Week 6


  • To further explore the role and importance of the topic sentence.
  • To explore the role of ideas development and vocabulary choice in strengthening the impact and cohesiveness of a paragraph.

Lack of Topic Sentence

A common problem in students’ writing is lack of a topic sentence. The topic sentence has two very important functions. For the writer, it acts as a guideline. Constantly referring back to the topic sentence can prevent the writer from drifting away from the topic, and including irrelevant ideas. For the reader, it is a signpost. Without a topic sentence the reader has to get through the entire paragraph before they can understand the central theme of the paragraph. This is tiring, and frustrating for the reader.


Read this paragraph (which is missing it’s topic sentence) and choose the best topic sentence.

Topic sentence 1: Knowing a friend will keep your secrets is the definition of trust.

Topic sentence 2: Trust is the basis of a good friendship, however, trust is more than being able to rely on someone to keep my secrets, rather, trust has two faces.

Topic sentence 3: Trust is a difficult idea to explain, however, it is important in our lives.

People usually think of trust as being able to confide in someone, knowing that what you share with them will stay private. For example, perhaps you are worried about a situation at work or school, but unsure of how to handle it. Speaking to someone you trust can help you to find a solution, but not if they tell everyone around you. However, trust is more complex than just this first, common definition. Trusting someone means believing they will accept, and continue to love you, regardless of the mistakes you make and changes you experience in your life. A true friendship can survive the coming and going of different boy or girlfriends, different choices of lifestyle, changes of address and career, even life abroad. Really trusting someone means not only being able to share your most personal thoughts with them, but feeling secure and accepted throughout the many twists and turns on the road of life.

Development of Ideas

It is important to remember when we write that our reader may be very different to us. They may be older or younger, have different beliefs about and experiences of life, or come from a very different culture. We are not the audience for our own writing, and so it is necessary to ensure that all our ideas and statements are explained and supported (with examples and details) as much as possible.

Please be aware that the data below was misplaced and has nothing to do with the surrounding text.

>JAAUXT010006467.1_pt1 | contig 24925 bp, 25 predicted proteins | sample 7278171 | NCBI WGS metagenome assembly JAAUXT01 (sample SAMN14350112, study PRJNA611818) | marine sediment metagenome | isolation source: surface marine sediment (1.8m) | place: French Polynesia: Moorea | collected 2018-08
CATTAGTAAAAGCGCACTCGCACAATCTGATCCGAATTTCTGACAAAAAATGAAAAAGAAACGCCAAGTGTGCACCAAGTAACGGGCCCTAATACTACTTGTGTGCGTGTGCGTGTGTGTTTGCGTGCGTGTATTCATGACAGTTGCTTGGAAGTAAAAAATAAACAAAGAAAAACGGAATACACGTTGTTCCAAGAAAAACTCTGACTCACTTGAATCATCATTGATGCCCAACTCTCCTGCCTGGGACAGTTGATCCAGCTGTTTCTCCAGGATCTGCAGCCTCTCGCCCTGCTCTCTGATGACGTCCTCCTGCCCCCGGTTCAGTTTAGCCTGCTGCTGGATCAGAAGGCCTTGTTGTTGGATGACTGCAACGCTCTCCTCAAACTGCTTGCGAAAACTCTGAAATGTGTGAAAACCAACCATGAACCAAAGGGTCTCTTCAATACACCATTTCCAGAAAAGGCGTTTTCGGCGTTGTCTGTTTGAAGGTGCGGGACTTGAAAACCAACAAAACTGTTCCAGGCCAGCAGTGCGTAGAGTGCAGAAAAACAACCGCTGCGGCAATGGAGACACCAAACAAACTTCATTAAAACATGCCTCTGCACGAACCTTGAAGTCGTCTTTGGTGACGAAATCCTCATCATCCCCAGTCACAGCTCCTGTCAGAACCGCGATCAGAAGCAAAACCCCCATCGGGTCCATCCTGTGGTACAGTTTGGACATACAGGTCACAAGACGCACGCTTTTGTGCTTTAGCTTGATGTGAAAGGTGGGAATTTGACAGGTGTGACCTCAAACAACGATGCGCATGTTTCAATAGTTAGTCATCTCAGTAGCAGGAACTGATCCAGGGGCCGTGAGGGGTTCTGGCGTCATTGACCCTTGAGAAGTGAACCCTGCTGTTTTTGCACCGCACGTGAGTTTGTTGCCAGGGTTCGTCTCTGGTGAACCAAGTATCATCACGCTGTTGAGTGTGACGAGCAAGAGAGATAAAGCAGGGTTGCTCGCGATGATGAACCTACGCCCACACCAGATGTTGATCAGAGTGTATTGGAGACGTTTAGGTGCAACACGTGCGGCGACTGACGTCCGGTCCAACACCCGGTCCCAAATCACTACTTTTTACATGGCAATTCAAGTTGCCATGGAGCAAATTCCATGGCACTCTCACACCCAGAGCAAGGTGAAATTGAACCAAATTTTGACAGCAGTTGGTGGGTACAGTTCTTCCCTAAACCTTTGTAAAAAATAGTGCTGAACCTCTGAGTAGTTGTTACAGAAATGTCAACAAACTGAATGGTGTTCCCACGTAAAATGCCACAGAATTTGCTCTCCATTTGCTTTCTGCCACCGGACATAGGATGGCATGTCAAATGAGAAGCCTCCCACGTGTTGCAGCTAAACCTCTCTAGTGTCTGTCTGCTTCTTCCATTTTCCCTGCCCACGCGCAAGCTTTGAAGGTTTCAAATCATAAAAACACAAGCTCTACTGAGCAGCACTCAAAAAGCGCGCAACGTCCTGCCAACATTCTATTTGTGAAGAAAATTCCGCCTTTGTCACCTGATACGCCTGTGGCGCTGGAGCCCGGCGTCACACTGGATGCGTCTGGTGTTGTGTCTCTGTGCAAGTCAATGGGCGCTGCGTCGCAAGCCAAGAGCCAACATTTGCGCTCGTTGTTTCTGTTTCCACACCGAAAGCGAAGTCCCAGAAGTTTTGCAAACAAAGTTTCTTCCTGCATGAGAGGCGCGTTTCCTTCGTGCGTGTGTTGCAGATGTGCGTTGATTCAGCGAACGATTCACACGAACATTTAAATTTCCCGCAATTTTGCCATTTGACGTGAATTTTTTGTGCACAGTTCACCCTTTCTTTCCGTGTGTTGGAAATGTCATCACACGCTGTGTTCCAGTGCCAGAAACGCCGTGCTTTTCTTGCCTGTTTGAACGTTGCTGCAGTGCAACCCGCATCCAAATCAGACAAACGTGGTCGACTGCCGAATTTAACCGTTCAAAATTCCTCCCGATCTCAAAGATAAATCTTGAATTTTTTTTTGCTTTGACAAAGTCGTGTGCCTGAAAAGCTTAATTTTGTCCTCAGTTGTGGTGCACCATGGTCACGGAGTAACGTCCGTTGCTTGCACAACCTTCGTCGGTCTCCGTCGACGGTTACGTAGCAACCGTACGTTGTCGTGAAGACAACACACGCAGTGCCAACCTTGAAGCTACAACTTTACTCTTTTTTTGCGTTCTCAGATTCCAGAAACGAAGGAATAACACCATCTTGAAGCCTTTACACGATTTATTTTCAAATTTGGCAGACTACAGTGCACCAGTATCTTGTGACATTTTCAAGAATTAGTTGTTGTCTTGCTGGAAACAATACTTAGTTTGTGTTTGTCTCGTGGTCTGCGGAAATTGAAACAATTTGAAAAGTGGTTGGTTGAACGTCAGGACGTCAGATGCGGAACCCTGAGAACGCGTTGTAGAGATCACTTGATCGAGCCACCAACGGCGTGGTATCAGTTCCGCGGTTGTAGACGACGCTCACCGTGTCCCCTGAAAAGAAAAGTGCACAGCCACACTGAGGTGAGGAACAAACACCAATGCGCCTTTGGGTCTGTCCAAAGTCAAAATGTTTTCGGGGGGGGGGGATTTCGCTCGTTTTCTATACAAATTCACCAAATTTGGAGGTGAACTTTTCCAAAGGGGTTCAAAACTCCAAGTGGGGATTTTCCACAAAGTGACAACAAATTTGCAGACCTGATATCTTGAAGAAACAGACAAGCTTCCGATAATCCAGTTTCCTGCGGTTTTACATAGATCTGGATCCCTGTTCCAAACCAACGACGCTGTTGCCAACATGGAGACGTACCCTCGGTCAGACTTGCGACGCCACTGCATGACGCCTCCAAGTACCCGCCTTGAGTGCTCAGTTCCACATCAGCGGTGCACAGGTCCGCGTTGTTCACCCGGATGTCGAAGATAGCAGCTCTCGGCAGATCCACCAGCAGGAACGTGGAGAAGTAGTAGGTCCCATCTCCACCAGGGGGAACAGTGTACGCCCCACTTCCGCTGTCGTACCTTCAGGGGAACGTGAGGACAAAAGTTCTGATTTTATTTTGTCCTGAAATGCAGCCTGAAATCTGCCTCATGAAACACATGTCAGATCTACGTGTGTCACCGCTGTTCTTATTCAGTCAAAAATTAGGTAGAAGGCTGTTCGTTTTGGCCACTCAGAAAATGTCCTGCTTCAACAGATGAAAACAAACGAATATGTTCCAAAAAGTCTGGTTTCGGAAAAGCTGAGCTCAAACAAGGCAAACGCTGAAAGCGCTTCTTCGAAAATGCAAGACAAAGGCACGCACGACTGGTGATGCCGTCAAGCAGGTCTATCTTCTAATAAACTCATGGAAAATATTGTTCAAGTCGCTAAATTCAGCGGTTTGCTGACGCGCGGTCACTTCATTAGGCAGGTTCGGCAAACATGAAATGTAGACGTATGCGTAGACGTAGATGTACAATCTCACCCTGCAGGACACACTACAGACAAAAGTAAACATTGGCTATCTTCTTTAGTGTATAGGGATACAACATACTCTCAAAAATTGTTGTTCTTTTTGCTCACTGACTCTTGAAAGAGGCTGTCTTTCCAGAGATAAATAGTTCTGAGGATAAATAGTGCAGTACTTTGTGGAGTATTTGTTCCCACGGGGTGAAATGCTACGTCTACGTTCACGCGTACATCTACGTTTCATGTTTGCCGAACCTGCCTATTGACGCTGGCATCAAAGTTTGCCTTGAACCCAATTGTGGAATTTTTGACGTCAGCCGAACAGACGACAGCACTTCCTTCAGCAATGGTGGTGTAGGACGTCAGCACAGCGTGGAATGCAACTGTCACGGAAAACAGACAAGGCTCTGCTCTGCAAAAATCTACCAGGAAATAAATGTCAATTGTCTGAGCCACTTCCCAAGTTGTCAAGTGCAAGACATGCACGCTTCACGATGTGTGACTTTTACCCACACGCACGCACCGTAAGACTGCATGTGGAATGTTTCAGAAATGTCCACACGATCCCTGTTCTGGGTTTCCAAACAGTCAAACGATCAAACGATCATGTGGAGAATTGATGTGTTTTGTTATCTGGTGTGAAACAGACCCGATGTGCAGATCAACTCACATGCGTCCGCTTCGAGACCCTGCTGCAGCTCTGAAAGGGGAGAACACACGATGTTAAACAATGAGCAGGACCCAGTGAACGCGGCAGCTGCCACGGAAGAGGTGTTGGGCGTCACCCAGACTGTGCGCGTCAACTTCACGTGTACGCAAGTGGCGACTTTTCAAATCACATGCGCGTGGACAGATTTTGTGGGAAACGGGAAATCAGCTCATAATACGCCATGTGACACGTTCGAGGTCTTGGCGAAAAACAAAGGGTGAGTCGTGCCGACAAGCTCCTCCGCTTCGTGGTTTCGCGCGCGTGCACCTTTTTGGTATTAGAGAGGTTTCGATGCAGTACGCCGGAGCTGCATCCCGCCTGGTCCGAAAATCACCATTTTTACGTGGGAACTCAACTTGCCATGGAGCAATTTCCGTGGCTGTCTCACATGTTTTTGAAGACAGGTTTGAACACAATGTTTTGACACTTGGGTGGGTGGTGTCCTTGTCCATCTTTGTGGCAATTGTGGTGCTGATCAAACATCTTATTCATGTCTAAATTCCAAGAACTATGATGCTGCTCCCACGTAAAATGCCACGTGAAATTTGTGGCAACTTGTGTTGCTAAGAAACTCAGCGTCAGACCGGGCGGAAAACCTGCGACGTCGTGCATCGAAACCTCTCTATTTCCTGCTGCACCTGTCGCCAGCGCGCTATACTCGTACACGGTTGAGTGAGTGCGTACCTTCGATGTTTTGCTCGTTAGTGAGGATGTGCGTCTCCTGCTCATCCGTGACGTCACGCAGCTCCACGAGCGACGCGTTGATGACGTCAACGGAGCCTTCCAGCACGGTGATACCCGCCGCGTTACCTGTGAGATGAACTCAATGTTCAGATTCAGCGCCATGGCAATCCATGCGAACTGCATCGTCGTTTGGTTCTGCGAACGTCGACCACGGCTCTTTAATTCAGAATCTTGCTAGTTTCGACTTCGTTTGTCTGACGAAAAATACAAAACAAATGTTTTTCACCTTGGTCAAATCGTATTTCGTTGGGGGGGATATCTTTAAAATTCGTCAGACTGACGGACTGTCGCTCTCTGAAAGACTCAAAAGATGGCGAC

Consider this example:

To reduce the crime rate, the government needs to increase the penalties for violent crimes, and provide rehabilitation programs in prisons for convicted criminals. These are necessary steps to a more peaceful society, and safer streets. If my reader comes from a country where the penalties are already very harsh, or has never heard of a rehabilitation program, how will they be able to understand me? Even if they come from the same city as me, what if they have never thought about this topic, or don’t know anything about crime and the justice system? What if they disagree? Without any evidence to support my opinion, is my argument very convincing?

Now consider this alternative:

To reduce the crime rate, the government needs to increase the penalties for violent crimes, and provide rehabilitation programs in prisons for convicted criminals. Current penalties are light, and do not deter violence. For example, recently two men convicted of attacking and severely beating an innocent shopkeeper received only an eight month jail term, while the poor shopkeeper will have to carry those memories and scars for the rest of his life. In addition, evidence suggests that the lack of education and self-development programs in prisons means that young, violent criminals have little chance to reform themselves. In fact, after spending eight months in the company of other criminals, and with no guidance or education, the two men mentioned earlier may return to society more violent and dangerous than when they were sent to prison. Thus, not only harsher penalties but reeducation programs are extremely important. These are necessary steps to a more peaceful society, and safer streets.

Vocabulary Choice

Vocabulary can also help tie your ideas and sentences together, as well as expressing individual ideas. Using synonyms or synonymous expressions throughout your paragraph helps us stay focused on the topic, without boring the reader. This is called lexical chaining.


The key to a successful celebration is good food. In every culture, across the world, significant events are marked with feasting. No matter how much preparation has gone into decorating a venue, choosing the music or entertainment, or seating guests in the right order, if the meal is a disappointment, everything is ruined. Close your eyes and imagine celebrating and important event with your friends and family. Was there a sumptuous banquet being served? Could you see a heavily laden buffet table in the background? Were you in the middle of a meal with many courses? Or were you simply enjoying the typical celebratory dish your mother used to prepare for special occasions?


  • Combine using a thesaurus and an English? English dictionary.
    The thesaurus will give you lots of related words and expressions, the dictionary will tell you which ones are appropriate, and how to use them in a sentence.
  • When you are brainstorming ideas before you write, try to list some synonymous expressions, which you can refer back to while you are writing. For example, if your topic is ‘education’, create a list: Education? Schools, Institutions, Academies, Learning, Teaching, Students, Teachers, Knowledge, Skills…